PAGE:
Gone with the news!

BY MICHAEL G. SARAFA

Has anybody seen Walter, Peter and Tom?

The 1968 hit song Abraham, Martin and John laments the assassinations of Lincoln, King and the Kennedy brothers and was written by Dick Holler in the wake of the killings of Martin Luther King Jr. and Robert Kennedy.

The song begins with the yearning “Anyone here, see my old friend Abraham. Can you tell me where he’s gone?”  I was overcome with a similar sentiment flipping through the cable news channels the other night trying to find—are you ready for this—the news. I moved the buttons up and down over various time slots.  This is what that looks like in prime time beginning at 7:00 pm EST. (See table.)

There’s a few of these folks that I know nothing about.  But for the rest, they often lack comity, usually fail the impartiality test and almost always are strident with their own particular agenda. 

Honestly, I used to love watching the news. But there is almost nothing left that is bearable to watch—that will give you the news and leave you in peace to form your own opinions.  There are two guys that I believe are still more news driven than agenda driven. Mike Wallace of Fox and Wolf Blitzer of CNN.  I know some will take exception to the Wolf Blitzer categorization.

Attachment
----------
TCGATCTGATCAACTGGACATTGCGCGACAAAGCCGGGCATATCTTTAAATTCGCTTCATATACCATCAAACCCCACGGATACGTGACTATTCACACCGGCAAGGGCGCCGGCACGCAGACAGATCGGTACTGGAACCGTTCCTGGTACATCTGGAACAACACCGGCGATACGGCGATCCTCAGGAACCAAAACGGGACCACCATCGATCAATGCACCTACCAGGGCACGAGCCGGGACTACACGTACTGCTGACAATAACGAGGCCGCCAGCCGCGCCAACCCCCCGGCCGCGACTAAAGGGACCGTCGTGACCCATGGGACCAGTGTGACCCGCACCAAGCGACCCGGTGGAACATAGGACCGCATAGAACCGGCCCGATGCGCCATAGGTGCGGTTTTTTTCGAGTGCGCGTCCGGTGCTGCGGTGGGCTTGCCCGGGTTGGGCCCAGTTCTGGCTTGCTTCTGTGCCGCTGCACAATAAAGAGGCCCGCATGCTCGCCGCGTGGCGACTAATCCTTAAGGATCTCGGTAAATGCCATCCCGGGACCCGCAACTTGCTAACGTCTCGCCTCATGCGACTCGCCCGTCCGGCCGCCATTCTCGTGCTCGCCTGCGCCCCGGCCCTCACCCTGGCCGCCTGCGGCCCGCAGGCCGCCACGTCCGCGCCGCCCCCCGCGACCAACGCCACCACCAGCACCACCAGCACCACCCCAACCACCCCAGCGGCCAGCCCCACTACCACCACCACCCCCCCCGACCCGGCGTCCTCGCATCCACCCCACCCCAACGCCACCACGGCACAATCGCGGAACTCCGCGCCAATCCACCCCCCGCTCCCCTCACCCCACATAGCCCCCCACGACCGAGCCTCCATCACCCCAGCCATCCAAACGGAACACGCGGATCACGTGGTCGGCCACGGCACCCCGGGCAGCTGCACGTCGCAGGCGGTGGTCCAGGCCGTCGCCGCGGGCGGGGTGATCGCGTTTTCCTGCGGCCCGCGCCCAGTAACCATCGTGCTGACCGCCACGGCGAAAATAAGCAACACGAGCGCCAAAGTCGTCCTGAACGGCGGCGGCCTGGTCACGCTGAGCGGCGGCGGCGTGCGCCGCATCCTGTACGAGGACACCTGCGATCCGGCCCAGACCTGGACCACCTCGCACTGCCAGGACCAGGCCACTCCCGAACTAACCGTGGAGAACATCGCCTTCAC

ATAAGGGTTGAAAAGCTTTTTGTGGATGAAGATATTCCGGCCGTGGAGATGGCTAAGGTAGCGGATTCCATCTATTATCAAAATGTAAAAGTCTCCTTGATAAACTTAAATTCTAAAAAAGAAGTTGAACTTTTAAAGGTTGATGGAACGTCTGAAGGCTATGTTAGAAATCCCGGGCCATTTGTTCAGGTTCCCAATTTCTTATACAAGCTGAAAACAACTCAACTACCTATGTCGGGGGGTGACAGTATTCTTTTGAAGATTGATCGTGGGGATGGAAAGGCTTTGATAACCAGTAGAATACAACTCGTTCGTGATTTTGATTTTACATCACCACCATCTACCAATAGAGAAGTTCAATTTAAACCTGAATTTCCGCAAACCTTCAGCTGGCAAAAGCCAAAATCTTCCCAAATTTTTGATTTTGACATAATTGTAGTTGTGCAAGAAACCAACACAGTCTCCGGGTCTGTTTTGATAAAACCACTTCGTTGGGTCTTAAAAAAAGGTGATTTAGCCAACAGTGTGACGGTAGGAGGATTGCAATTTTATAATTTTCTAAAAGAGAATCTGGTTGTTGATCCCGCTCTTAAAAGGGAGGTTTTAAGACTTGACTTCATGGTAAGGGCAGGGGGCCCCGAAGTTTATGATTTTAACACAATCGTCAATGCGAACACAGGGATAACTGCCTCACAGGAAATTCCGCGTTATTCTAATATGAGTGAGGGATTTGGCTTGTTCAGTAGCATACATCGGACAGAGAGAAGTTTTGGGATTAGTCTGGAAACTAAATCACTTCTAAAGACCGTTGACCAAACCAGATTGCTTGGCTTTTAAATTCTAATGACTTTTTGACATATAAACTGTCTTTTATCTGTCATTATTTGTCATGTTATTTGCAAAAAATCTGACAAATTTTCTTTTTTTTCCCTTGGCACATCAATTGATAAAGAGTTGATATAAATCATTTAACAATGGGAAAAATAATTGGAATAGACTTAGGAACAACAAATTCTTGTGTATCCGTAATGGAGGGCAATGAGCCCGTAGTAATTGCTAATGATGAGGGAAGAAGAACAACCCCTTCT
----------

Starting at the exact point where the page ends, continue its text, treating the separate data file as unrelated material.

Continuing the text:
But Blitzer always ask the tough questions and rarely participates in “gotcha” journalism.  He has a wide variety of viewpoints represented on his show and doesn’t berate his guests if he doesn’t like their answers, unlike say, Chris Matthews, who is prone talk over his interviewees.

I long for the days of Walter Cronkite, Peter Jennings and Tom Brokaw. These were real newsmen that no doubt had their own views but did their best to leave them at home in the mornings.  These were people that were welcome in American homes every evening without any pause.  They covered our history day after day and put out the facts we needed to know.  

If they had something important to say at the end of the show, they would do it with modesty and in moderation. Because of that, and because it was infrequent, it was credible. The American people accepted it as such whether they agreed or not.

There were others: Harry Reasoner, Chet Huntley, Bernard Shaw, as examples. I miss these archetypal newsmen and the brand of news delivery they represented.

Has anybody seen our old friends Walter, Peter and Tom? “I just looked around and [they’re] gone…I thought I saw [them] walkin’ up over the hill with Abraham, Martin and John.”